I recently returned to a place where I spent a significant amount of time in my life and ministry professionally and personally to be a part of a celebration for a colleague’s retirement.  I was a part of the pastoral staff that he led for four decades and my years there (16) were significant in my life and very career shaping for me as well as for my family. 

As I sat in the section designated for the former pastors watching the program that tracked the path of his professional pastoral journey at the church, that was quite significant and extremely impressive, I was struck by what was missing.  It was the lack of recognizing any significant impact that his ministry made to address the issue of racial diversity.  The one segment in the program that alluded to race, was done by another white male, a former administrator that mentioned a sermon that impressed him to make a public apology to a conference in his union for racial wrongs in the past.  But no mention was ever made or alluded to about anything that had ever been done in his ministry to effect any significant racial or cultural change during his 40 years of ministry where he served as pastor. 

If such was indeed the case, why was it omitted from the tribute?  Are such things so opaque or vacuous these days and so unpopular amidst a cancel culture that is outlawing the teaching of African American History and Critical Race Theory, that to mention a Christian Pastors attempts to effect racial change during his 40-year ministry out of place?  Really?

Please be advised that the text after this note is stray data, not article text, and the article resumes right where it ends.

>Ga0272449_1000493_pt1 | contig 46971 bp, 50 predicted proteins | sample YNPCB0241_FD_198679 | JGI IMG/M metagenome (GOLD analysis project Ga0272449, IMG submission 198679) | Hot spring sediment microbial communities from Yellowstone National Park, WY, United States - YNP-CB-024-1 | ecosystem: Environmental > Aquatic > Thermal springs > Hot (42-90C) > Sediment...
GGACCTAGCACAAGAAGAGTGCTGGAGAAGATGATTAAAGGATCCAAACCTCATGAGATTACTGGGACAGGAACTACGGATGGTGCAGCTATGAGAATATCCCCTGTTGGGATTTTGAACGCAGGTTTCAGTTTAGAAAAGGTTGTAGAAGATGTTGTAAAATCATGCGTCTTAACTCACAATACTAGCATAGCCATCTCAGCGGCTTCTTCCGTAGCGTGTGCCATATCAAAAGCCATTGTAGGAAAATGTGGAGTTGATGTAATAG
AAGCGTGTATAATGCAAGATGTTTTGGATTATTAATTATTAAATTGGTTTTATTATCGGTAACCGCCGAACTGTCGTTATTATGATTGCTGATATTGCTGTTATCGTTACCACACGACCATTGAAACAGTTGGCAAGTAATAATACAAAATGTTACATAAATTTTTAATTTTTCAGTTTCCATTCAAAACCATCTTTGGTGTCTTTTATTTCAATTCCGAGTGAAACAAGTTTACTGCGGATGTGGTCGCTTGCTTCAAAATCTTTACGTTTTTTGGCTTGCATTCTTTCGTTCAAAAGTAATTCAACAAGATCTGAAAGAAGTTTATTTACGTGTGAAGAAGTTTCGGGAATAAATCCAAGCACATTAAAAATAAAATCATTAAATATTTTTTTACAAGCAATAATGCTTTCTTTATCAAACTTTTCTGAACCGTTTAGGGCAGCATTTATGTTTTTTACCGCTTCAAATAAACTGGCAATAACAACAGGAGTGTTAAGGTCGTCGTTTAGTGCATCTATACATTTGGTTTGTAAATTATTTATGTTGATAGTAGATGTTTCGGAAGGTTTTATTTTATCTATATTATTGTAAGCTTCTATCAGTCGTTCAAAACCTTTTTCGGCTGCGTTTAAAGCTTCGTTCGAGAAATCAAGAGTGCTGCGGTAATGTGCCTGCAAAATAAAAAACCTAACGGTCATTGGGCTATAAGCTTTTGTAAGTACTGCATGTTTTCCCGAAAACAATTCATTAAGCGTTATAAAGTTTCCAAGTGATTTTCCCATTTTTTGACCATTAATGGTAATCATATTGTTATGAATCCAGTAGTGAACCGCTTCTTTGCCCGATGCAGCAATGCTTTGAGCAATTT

As I watched the female pastors, ushered to the podium to be recognized as hires by the pastor being honored, which is a significant achievement in a conservative conference that opposes women’s ordination, it also crossed my mind that at the same time, only one African American Male Pastor was hired during those same 40 years. I said only one.  And I am not the one.

To be fair to the honoree, the omission was not by his design.  He was not the orchestrator of the event, rather the recipient, therefore he had nothing to do with its choreography. During his ministry he made attempts to address the cultural and racial inequities that existed in the community.  He allowed non-anglo cultural groups to use percussion instruments, particularly drums, to accompany their musical performances in the worship service; something that was never questioned or challenged when anyone of European descent did the same.  He preached sermons on the issues of race and social justice and gradually broached the subject of “white privilege,” a third rail issue for some in his own community. Some of his public positions and stances on the issue were not popular, they were with risk and cost and as a result some of his members left the congregation and attended more conservative churches in the area. So again the oversight was not his, but those that planned the tribute and never carried the same concern for the issue. To them it was invisible and as such not worth mentioning or causing unnecessary discomfort.